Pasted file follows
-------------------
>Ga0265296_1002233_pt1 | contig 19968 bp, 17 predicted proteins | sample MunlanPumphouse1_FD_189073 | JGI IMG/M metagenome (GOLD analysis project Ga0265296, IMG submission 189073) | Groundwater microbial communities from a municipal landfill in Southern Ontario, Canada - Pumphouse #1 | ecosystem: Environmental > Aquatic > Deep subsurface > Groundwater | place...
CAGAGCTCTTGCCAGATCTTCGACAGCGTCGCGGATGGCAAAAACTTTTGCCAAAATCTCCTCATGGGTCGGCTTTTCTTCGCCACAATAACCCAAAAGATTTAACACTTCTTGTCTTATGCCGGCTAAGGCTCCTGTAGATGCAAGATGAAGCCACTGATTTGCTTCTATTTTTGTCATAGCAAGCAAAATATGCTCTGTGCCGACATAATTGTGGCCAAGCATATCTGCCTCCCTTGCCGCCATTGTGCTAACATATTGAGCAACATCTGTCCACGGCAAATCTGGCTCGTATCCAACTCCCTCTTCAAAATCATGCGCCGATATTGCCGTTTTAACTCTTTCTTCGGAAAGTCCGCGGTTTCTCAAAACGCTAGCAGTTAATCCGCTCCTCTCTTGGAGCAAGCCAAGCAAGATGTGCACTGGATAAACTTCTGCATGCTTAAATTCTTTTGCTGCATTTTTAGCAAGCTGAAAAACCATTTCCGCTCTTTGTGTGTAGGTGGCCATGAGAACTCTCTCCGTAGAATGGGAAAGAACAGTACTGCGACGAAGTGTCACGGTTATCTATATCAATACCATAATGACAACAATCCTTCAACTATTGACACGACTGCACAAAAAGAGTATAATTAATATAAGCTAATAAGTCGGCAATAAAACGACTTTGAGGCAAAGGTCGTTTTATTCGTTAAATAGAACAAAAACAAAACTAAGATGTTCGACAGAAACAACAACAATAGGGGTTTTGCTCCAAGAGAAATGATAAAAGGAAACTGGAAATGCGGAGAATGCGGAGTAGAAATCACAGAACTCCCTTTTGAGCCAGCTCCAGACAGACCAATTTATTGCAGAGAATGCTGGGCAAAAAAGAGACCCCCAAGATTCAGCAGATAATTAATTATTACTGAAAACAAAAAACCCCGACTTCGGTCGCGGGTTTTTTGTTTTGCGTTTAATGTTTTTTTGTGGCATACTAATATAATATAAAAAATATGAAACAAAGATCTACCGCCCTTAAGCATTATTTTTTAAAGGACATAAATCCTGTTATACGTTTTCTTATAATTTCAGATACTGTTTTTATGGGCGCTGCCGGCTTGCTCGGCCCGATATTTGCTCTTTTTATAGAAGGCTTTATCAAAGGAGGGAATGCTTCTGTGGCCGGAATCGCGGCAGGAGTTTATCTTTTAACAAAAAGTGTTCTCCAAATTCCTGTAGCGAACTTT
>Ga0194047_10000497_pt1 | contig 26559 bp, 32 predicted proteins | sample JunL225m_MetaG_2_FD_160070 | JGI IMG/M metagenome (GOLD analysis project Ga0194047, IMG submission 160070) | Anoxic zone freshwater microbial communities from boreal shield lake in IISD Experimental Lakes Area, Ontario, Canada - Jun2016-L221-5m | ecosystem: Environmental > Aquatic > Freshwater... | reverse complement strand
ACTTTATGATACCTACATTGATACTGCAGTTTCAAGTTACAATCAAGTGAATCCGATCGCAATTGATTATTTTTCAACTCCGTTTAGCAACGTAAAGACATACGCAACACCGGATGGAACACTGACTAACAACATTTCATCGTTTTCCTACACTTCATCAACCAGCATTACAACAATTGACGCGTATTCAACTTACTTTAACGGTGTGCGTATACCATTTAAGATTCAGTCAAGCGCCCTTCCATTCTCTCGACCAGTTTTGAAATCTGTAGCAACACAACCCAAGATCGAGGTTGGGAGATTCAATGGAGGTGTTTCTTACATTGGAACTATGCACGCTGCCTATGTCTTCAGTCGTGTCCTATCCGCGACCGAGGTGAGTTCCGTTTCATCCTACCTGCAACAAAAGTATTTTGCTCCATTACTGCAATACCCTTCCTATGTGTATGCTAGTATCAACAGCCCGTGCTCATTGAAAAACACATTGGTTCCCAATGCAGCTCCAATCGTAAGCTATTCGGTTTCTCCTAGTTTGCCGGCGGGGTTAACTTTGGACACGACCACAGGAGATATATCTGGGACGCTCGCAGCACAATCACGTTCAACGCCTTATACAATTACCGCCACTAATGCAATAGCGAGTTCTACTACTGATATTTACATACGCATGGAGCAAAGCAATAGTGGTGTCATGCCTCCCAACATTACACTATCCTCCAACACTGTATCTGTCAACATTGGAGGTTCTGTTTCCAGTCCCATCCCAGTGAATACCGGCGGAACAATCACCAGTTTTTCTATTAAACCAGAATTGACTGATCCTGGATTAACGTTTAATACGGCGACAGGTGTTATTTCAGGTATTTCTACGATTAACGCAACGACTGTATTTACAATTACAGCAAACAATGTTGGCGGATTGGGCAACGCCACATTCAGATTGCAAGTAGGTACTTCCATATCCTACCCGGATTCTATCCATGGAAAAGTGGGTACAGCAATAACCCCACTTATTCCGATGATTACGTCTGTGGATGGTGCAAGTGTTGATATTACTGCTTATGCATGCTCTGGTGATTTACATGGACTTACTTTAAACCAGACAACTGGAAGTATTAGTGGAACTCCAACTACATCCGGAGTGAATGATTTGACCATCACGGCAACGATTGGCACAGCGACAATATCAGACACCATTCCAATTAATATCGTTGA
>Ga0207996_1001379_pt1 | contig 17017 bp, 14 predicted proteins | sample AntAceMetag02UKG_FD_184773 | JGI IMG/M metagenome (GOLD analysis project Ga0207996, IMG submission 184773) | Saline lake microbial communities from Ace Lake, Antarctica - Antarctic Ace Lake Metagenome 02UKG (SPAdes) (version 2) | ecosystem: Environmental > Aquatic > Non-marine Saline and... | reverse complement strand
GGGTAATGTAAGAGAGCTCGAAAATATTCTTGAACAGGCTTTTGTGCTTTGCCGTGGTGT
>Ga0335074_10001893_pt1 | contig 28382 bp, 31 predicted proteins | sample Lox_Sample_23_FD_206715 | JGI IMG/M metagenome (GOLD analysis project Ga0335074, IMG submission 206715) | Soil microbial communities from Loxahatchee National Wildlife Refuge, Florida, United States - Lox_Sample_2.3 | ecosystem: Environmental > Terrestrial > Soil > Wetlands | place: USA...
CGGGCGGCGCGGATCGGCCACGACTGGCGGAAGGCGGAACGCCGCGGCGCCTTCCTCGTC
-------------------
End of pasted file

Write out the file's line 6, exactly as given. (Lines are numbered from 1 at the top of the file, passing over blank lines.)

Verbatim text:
GGGTAATGTAAGAGAGCTCGAAAATATTCTTGAACAGGCTTTTGTGCTTTGCCGTGGTGT